When the Pines frontmen David Huckfelt and Benson Ramsey fill a room with their ambient folk music, listeners are transported to the vast lands of Iowa, where the band members grew up.
This is sure to be the case when they make a stop in Madison on April 4 at the High Noon Saloon. As they put together a new record, the Pines are doing a few sporadic shows around the Midwest, not straying too far from their home in Minneapolis, Minn.
Huckfelt and Ramsey are both from Iowa, but didn’t meet until they were living in Arizona where they started making music together, both singing and playing guitar.
“There was never an intended path or plan,” Huckfelt said. “We just kind of woke up one day and realized that we were ready to do this as much as possible in as many places as possible.”
Since then, the Pines have released five albums with their sixth expected to come out sometime later this year. They signed with indie label Red House Records in 2007 and released their breakout album, Sparrows in the Bell, later that year. They received national attention from their South by Southwest performance, Daytrotter sessions and resounding praise in publications like Q Magazine and Rolling Stone.
Over the years, the Pines have built up a cult following for their hauntingly honest and subdued sound, and they have shared the stage with indie extraordinaires like Bon Iver, Trampled By Turtles and Mason Jennings. Huckfelt likes getting out on the road with other musicians and collaborating rather than competing to create memorable musical events.
“A lot of times you see bands on tour and everybody wants to tear up bands that sound alike or do the same kind of thing,” he said. “I think it’s more interesting when there’s some variance in a given night of music.”
Much of their inspiration comes from the stark, quiet places where they grew up, as well as early American folk and blues music. As they put together their upcoming album, Huckfelt said the writing process is a reflection that encompasses all aspects of their lives. “Our process is kind of a deepening like tracing a river back into its source and going back wide and far,” he said.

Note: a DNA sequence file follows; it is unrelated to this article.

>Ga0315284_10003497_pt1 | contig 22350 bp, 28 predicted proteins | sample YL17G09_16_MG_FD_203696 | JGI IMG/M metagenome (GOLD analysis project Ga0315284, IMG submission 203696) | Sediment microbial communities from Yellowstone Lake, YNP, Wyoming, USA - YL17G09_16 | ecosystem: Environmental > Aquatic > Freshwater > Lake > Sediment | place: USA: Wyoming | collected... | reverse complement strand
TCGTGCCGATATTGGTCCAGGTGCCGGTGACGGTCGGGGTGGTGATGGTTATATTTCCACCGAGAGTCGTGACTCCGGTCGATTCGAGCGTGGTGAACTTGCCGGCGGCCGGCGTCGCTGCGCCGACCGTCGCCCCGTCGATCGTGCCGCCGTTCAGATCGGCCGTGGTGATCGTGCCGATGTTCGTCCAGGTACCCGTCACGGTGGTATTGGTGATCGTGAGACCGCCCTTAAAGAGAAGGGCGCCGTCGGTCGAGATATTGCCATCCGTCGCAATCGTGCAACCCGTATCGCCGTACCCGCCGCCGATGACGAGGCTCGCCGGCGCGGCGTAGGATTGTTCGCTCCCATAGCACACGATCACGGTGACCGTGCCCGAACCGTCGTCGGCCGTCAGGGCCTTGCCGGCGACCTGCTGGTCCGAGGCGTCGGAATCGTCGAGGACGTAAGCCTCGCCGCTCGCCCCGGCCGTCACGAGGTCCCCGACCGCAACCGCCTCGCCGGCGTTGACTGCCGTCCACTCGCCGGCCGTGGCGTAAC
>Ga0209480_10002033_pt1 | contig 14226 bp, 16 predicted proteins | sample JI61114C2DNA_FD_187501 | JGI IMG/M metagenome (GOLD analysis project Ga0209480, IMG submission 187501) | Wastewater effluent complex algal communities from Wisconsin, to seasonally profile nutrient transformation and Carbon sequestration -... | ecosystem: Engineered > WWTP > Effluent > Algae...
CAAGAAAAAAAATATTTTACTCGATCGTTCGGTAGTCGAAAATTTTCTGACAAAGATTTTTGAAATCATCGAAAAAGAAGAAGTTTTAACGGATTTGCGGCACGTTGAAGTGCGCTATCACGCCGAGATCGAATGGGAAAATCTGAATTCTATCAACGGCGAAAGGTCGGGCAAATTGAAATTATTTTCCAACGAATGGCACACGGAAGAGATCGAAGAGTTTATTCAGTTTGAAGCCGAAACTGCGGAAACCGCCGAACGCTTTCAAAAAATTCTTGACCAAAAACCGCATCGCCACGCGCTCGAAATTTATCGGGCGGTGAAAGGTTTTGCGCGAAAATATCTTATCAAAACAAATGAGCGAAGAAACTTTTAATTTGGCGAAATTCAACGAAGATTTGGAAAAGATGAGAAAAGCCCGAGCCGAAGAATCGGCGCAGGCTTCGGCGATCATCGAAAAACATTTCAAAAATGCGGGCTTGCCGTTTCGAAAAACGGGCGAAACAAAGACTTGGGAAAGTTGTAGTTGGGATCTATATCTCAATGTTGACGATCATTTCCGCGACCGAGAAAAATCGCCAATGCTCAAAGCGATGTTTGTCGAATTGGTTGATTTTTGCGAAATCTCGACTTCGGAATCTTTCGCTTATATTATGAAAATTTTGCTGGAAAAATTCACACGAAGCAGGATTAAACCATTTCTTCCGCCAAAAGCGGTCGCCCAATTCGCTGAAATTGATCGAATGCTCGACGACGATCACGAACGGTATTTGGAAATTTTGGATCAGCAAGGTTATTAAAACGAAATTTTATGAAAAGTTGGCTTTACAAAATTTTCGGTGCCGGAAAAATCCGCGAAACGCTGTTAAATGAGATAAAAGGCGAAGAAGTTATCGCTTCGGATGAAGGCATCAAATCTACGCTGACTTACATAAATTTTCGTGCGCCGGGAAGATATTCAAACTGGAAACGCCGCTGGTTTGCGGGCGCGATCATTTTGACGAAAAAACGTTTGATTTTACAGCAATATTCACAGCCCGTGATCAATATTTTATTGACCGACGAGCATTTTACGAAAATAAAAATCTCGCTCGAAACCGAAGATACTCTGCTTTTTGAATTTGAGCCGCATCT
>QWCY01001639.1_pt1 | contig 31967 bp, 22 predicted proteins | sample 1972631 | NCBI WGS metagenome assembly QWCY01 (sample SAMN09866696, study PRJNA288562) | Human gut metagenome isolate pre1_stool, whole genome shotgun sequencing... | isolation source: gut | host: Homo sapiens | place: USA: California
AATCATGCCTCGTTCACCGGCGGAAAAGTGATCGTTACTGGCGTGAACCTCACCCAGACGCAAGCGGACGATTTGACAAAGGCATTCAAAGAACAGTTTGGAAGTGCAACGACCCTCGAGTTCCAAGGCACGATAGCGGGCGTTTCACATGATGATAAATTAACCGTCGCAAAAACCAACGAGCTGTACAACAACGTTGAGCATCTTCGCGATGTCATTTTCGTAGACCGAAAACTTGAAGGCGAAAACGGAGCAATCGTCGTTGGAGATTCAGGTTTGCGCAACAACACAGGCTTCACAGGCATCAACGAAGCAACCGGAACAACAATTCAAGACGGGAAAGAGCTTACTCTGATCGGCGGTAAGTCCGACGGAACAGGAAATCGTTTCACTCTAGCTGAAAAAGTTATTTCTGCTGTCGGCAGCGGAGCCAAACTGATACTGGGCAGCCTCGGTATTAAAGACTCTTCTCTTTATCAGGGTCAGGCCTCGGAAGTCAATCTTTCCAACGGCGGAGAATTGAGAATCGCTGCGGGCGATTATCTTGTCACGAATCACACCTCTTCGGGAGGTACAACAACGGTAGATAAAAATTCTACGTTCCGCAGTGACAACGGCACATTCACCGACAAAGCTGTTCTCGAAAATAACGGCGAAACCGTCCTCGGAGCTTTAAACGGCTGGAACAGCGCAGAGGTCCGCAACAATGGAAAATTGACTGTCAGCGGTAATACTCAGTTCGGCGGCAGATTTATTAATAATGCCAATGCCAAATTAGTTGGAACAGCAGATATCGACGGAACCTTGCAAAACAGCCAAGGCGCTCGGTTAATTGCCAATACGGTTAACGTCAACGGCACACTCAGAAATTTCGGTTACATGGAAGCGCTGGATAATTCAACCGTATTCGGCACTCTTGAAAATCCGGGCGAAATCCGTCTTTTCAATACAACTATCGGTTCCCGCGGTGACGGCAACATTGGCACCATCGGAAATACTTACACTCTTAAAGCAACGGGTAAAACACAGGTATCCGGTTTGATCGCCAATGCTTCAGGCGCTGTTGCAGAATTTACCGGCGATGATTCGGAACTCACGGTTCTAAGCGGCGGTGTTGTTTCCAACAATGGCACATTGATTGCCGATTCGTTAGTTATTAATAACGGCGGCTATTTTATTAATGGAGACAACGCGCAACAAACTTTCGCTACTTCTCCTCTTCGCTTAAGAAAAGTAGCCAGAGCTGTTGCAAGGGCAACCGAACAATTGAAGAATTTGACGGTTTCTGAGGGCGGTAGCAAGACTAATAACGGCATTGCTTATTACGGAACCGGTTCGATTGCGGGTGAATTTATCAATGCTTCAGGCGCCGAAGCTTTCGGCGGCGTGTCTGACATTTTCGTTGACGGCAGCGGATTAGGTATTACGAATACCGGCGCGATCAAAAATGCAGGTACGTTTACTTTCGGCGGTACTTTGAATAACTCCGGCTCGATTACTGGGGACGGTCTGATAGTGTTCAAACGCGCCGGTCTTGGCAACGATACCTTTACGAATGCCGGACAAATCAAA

The music scene in Minneapolis provides Huckfelt, Ramsey and the rest of their band with the ideal environment to make music.
“It’s small enough that styles and people and personalities and music can really merge in the city,” Huckfelt said. “We’re really Iowa guys at heart, but as far as a music city goes, it’s the best.”
Minneapolis is no stranger to musical talent. The Pines follow in the footsteps of notable artists like Bob Dylan, Atmosphere and The Replacements, who got started in the Twin Cities.
But they don’t get to stick around the city very much, which is just fine with Huckfelt. He said they like to check out the “weird parts” of rural America when they’re on tour.
“If you don’t enjoy travel then there’s no reason to try to play music,” Huckfelt said.
The Pines will be laying pretty low in the coming months while they hunker down to create new music with a busier surge of touring expected in the fall.
“We’ll stay fairly close to home during this time because we have more space to focus and write when we don’t have a lot of traveling to do,” Huckfelt said.
Playing at these smaller Midwestern venues during production gives the band a chance to test drive some of the music on which they’re working.
“Performing [songs] live is one way to get some more information about the new material,” Huckfelt said.
The Pines have played in Madison numerous times, and Huckfelt is excited to come back to the High Noon, and briefly meet up with some friends in the city.
When Huckfelt, Ramsey and their keyboardist Alex Ramsey play their music, you won’t see much jumping around or dancing. Most likely, you won’t see any of that at all. Coinciding with the stark, poetic Americana that resonates from their instruments is a quiet energy which surrounds the musicians and expands throughout the venue.
“Energy is a very illusive kind of subtle thing. We have a lot going on when we’re on stage even though it’s subdued and I feel like there’s a lot of quiet energy in places that aren’t necessarily loud or beating you over the head,” Huckfelt said.
The Pines’ relaxed demeanor is reflective of their understanding relationship with their music and their passion for performing it live.
“For us it’s comfortable delivering songs. Connecting with the audience is what we love to do,” Huckfelt said.
The Pines will perform at High Noon Saloon on April 4. Tickets are $15, and on sale through high-noon.com.